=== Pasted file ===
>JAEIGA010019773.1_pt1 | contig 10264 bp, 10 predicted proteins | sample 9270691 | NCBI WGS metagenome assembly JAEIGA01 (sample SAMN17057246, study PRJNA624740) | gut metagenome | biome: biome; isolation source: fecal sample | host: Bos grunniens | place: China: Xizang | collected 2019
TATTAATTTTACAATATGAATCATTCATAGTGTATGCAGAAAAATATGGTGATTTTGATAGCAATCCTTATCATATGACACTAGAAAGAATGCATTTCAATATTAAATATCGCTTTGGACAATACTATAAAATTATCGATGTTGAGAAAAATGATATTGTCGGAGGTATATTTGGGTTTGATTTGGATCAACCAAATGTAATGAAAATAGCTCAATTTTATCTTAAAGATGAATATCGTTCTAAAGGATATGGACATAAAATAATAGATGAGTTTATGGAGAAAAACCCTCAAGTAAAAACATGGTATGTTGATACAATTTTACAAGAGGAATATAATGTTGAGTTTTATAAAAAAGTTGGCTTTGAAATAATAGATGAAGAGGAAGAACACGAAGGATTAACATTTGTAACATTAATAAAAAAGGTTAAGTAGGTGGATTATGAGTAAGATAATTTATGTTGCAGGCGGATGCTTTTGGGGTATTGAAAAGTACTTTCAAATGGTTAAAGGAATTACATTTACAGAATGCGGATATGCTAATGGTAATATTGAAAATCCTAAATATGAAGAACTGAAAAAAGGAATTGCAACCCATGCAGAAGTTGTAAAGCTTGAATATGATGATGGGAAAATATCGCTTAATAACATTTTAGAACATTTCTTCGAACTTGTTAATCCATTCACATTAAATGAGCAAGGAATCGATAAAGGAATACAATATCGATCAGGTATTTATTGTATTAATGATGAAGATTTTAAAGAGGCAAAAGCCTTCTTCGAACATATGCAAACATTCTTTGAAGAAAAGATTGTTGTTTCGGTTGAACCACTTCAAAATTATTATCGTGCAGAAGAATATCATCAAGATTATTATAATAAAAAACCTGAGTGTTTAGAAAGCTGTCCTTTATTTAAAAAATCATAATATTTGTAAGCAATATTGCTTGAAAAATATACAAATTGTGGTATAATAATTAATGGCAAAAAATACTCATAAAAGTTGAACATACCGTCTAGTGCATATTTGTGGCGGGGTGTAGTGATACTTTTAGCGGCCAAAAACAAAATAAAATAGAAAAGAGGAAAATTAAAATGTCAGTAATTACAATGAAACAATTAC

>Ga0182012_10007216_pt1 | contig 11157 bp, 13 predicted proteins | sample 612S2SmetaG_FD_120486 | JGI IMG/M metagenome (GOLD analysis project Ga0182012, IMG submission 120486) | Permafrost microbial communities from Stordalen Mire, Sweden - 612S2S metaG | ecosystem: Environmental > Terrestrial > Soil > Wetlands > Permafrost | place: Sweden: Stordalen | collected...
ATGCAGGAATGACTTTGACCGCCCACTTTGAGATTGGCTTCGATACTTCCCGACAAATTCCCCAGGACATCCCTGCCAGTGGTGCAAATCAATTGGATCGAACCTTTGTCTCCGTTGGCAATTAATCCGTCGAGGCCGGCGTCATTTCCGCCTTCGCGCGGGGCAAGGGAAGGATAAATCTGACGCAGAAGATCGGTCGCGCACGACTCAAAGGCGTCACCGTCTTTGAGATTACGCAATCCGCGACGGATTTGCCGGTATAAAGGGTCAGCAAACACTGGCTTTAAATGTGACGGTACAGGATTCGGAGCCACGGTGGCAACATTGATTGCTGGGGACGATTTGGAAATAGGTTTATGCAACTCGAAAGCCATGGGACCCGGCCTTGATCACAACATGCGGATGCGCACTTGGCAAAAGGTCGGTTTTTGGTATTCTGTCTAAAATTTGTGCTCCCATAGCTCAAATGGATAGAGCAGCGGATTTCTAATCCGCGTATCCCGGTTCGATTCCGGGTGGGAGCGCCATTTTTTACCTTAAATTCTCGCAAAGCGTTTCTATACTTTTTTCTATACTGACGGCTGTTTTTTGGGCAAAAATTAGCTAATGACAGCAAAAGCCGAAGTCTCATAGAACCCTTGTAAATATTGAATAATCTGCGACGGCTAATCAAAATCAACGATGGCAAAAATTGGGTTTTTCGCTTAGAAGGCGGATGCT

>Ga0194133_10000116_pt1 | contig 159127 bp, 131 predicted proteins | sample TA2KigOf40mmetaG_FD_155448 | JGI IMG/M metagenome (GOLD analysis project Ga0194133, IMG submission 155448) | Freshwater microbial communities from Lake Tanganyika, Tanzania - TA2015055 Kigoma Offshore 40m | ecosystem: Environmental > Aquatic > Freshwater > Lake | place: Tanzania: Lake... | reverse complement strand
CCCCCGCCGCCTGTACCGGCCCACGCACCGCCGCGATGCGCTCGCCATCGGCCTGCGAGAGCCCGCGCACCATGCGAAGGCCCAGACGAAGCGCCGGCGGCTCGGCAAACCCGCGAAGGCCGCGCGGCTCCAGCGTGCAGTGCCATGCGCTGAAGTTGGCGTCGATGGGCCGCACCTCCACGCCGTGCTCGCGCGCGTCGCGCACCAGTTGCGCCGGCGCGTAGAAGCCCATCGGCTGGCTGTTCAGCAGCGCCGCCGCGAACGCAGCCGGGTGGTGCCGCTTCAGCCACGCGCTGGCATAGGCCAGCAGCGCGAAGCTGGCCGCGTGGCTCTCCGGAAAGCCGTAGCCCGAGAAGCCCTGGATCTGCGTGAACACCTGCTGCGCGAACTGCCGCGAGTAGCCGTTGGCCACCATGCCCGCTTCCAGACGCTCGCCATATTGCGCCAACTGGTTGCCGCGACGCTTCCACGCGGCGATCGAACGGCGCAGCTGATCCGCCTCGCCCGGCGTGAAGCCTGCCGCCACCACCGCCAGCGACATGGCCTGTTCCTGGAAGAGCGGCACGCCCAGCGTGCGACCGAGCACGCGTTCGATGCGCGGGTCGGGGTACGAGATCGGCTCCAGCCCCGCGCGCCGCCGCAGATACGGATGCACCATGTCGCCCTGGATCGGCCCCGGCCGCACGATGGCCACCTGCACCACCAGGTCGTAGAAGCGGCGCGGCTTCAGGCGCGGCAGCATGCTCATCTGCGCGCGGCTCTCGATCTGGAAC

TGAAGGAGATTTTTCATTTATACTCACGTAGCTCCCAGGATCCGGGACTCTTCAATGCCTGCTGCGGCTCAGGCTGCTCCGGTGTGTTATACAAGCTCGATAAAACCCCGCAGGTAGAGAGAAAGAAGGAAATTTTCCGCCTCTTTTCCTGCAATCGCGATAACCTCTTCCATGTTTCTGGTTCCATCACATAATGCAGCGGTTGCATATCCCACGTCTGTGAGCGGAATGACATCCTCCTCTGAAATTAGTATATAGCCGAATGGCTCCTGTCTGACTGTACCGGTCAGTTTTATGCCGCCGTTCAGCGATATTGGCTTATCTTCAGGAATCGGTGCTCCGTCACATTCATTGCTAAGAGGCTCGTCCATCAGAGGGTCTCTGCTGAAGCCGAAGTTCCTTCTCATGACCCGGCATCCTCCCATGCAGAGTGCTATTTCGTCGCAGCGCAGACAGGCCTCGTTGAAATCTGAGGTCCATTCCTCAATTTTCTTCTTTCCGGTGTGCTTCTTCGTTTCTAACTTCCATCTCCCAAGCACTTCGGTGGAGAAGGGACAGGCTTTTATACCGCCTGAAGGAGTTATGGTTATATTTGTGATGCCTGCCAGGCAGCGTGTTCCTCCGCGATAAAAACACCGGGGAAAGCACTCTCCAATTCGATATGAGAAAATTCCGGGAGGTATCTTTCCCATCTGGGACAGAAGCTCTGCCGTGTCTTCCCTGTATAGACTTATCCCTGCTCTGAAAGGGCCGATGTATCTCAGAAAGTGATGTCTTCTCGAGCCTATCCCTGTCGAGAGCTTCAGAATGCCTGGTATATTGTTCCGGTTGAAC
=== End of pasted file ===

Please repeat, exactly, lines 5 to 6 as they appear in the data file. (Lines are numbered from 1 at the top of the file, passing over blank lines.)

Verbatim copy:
>Ga0194133_10000116_pt1 | contig 159127 bp, 131 predicted proteins | sample TA2KigOf40mmetaG_FD_155448 | JGI IMG/M metagenome (GOLD analysis project Ga0194133, IMG submission 155448) | Freshwater microbial communities from Lake Tanganyika, Tanzania - TA2015055 Kigoma Offshore 40m | ecosystem: Environmental > Aquatic > Freshwater > Lake | place: Tanzania: Lake... | reverse complement strand
CCCCCGCCGCCTGTACCGGCCCACGCACCGCCGCGATGCGCTCGCCATCGGCCTGCGAGAGCCCGCGCACCATGCGAAGGCCCAGACGAAGCGCCGGCGGCTCGGCAAACCCGCGAAGGCCGCGCGGCTCCAGCGTGCAGTGCCATGCGCTGAAGTTGGCGTCGATGGGCCGCACCTCCACGCCGTGCTCGCGCGCGTCGCGCACCAGTTGCGCCGGCGCGTAGAAGCCCATCGGCTGGCTGTTCAGCAGCGCCGCCGCGAACGCAGCCGGGTGGTGCCGCTTCAGCCACGCGCTGGCATAGGCCAGCAGCGCGAAGCTGGCCGCGTGGCTCTCCGGAAAGCCGTAGCCCGAGAAGCCCTGGATCTGCGTGAACACCTGCTGCGCGAACTGCCGCGAGTAGCCGTTGGCCACCATGCCCGCTTCCAGACGCTCGCCATATTGCGCCAACTGGTTGCCGCGACGCTTCCACGCGGCGATCGAACGGCGCAGCTGATCCGCCTCGCCCGGCGTGAAGCCTGCCGCCACCACCGCCAGCGACATGGCCTGTTCCTGGAAGAGCGGCACGCCCAGCGTGCGACCGAGCACGCGTTCGATGCGCGGGTCGGGGTACGAGATCGGCTCCAGCCCCGCGCGCCGCCGCAGATACGGATGCACCATGTCGCCCTGGATCGGCCCCGGCCGCACGATGGCCACCTGCACCACCAGGTCGTAGAAGCGGCGCGGCTTCAGGCGCGGCAGCATGCTCATCTGCGCGCGGCTCTCGATCTGGAAC